Most people know by now that October is Breast Cancer Awareness Month. I thought about writing an informative article regarding the necessity of doing monthly at-home exams, how crucial getting mammograms are, etc., etc. All of that is important to be sure, but then it struck me; I had a come-to-Jesus moment this year worth repeating. Many can relate. It started March 21st. That was the date of my doctor’s appointment.
March 21st – 9:20am
Appointment with my GYN. Thank God I’m in good health. I drive down Winchester. The day is crispy cool and pretty. It looks picture perfect in every way.
Since I’ve finished with my annual I go stand at the counter to be dismissed. The receptionist hands me a card. “This is your appointment time for your mammogram – March 26th at 9:20, Ms. Faulkner. Is that time okay?”
I matter-of-factly say, “Oh, it’s fine.” I thank her and sashay out the door.
March 26th – 9:20am
I drive down Winchester. The day is crispy cool and pretty. It’s picture perfect in every way. After arriving at the medical office, I step out of the mirrored elevator onto my floor. A lady is sitting outside the suite I’m just about to go into. She is crying. There’s a man on the phone, maybe her husband, standing near her. He speaks in a whispered voice as his hand rubs her back.
I say a silent prayer for her. It must be awful. I can imagine how it must feel to get news like that, I think to myself. I enter the office and wait my turn. I must say the nurse was friendly. After she ushered me back, we laughed and shared small talk during the whole process. Then suddenly she says, “I’m going to take the last picture again. I thought I saw something.”
My toothy smile shrunk a bit to a closed grin. I was not unnerved, but just paying attention at this point. She took it again and said, “It looks like nothing, Ms. Faulkner. Of course, I will let the doctor take a look at it. If you need to come back, our office will call you.” I said okay as pleasantly as possible.
My smile froze as my eyes furrowed slightly. I put my clothes back on and wondered what she meant. Now, now don’t start. They are just being thorough, I said to myself. Besides, no news is good news…
I held onto that thought until a rather cheery nurse called me Thursday morning to inform me that something was spotted on my right breast film and a second look was needed. She asked when would I like to come in. She spoke in one long sentence.
We settled on April 11th at 7:45am. I hung up the phone. I had just lost my brother last October, was I going to die too? How would my mom handle it if I had cancer? If I have cancer I won’t tell anyone till I’m sure. I have my will, my retirement, my mortgage insurance and my bank account all ready. Lord, I don’t want to die. I don’t have too much hair in the first place (I wear a short natural); chemo is just going to make me slick bald! No eyebrows and weakness. It may be in the first stages. Just do what the doctors say do. Don’t be hysterical. Don’t cry. Don’t cry. Don’t cry.
April 11th – 7:45am
After what seemed a many sleepless nights, my appointment day is here. I did tell my brother but swore him to secrecy. If the worse came, I would break it to mom myself. I am calm, I am calm, I am calm, I am calm. I pulled into a very posh medical center and entered the mirrored building. Nurse after nurse appeared and called everybody’s name except mine. I sit. I wait.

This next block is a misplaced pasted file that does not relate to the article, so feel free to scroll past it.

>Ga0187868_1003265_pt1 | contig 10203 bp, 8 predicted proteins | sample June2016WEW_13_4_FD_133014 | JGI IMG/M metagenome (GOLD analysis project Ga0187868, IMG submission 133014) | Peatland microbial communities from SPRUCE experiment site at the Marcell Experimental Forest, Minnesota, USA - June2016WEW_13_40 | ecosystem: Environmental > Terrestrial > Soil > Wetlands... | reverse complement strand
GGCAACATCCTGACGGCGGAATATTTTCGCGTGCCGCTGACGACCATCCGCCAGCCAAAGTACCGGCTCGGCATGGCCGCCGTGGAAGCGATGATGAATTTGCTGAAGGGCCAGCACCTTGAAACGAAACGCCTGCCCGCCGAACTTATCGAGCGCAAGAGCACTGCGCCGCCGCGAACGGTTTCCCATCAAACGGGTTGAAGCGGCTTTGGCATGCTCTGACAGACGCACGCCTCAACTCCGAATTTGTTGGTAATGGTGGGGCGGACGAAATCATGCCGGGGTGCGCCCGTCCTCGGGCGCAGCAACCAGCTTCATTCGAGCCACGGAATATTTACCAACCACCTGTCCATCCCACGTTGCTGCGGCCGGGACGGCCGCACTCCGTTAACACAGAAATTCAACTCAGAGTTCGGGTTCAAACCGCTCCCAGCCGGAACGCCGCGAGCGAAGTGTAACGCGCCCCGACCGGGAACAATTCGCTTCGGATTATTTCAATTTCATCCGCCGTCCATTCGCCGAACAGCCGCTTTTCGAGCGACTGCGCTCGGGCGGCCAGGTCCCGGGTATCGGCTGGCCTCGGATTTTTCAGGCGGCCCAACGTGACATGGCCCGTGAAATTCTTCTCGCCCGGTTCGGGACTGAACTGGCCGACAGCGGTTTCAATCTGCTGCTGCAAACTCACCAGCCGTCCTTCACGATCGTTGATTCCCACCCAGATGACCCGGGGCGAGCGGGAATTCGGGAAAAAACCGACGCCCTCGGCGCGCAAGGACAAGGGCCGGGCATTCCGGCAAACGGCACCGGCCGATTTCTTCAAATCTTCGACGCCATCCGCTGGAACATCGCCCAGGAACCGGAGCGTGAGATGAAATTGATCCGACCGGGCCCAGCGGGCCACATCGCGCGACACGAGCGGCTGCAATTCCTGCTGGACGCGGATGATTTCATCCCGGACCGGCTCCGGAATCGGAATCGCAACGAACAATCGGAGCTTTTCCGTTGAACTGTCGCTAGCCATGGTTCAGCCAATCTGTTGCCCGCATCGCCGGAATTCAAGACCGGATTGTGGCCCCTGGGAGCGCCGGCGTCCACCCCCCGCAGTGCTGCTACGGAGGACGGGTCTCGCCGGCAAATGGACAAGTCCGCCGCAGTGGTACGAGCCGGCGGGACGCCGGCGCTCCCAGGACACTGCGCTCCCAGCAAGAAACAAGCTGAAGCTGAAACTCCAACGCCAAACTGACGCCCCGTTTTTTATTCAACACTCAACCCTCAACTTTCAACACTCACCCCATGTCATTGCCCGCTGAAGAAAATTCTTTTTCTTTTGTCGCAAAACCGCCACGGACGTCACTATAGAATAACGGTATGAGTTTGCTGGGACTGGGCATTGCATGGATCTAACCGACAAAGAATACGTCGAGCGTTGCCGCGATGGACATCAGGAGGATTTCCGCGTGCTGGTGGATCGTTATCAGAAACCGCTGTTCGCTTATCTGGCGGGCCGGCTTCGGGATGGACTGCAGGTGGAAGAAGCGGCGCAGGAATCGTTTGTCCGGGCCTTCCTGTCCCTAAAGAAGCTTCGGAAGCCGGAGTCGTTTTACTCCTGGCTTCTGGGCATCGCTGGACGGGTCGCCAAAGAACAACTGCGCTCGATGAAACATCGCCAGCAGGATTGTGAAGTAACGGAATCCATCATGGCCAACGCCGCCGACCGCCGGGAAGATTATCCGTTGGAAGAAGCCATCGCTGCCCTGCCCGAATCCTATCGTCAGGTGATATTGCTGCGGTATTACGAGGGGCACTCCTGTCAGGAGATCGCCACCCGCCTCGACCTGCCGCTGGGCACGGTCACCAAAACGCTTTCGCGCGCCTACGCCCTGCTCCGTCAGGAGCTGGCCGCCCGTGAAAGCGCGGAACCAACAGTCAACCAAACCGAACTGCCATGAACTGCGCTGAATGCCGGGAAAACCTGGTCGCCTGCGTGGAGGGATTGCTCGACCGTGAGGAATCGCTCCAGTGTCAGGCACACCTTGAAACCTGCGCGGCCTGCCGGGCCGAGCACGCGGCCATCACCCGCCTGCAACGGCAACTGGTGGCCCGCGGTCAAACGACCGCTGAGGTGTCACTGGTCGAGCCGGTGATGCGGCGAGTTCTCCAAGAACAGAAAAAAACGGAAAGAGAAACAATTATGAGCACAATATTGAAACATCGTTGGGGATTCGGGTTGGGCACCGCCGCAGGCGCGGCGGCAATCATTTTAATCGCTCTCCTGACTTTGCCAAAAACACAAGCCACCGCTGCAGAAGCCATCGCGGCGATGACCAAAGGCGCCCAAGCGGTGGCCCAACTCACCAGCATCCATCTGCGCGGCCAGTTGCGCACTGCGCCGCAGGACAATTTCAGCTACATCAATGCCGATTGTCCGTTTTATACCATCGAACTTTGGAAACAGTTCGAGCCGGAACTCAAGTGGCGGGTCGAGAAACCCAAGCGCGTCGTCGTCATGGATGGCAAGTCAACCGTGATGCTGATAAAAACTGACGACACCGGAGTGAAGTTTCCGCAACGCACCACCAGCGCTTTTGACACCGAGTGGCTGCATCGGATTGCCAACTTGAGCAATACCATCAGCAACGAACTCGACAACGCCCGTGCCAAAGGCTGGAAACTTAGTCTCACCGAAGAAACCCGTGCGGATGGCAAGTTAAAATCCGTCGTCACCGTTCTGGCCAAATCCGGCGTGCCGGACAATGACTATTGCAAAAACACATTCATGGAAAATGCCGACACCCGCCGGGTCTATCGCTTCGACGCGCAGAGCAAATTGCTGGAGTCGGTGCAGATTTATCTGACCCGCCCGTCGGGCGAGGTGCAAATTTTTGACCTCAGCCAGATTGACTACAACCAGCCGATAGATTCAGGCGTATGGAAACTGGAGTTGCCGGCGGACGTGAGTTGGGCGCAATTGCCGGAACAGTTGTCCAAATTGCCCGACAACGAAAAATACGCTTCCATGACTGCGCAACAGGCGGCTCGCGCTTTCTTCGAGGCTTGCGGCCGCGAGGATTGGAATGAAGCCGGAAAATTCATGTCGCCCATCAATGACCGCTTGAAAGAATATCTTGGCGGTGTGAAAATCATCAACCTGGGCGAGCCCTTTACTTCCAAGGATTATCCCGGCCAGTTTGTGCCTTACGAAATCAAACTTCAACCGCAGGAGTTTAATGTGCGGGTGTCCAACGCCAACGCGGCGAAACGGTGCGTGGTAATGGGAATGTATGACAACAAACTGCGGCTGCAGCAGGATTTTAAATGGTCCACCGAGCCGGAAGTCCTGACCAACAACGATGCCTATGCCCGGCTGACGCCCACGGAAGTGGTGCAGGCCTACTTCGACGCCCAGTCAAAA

“Ms. Faulkner!” the nurse says at last. She has a friendly way about her. In fact, the whole office does. I could imagine they are trained in such a way. I’m instructed to put on the hospital gown with the open side in front and wait. Again. I try to read peoples’ faces. Who has it and who doesn’t. For some, I automatically could tell when they did not. They would practically bounce out of the office. That smile was unmistakable. I was called back for my ultrasound. This is the second opinion – a closer look. The next step before the confirmation. My breathing became shallow and my throat was dry. The nurse instructed me to lay this way and that. She sits nearby at what appears to be a computer connected to some monstrous machine. I hear the mouse click. She smiles and talks small talk. Why are my eyes tearing? I might not be…Stop it! You’re becoming unhinged before you even know. What did she say? I struggle at the small talk. I guess she must have read my eyes and expression. Her voice becomes soft; she pats my leg. My breathing is choppy and I fight the tears.
“Okay,” she says, “I’ve got it!” She becomes excited, but then pulls back, “Okay, I think I know what this is but I will talk to the doctor to be sure. I’ll be back. You can wipe yourself off and sit up now.” I nodded. After a while she came back with the news. It was only a cyst! A glorious breast cyst! How I love you my beautiful breast cyst!
Breathe, smile and thanks. I bounce back to the dressing rooms and then toward the door. I love you ultrasound nurse! I love you mirrored building! I push open the doors to the most glorious day I had seen in a while. I drive down Winchester. The day is crispy cool and pretty. But it was picture perfect in every way.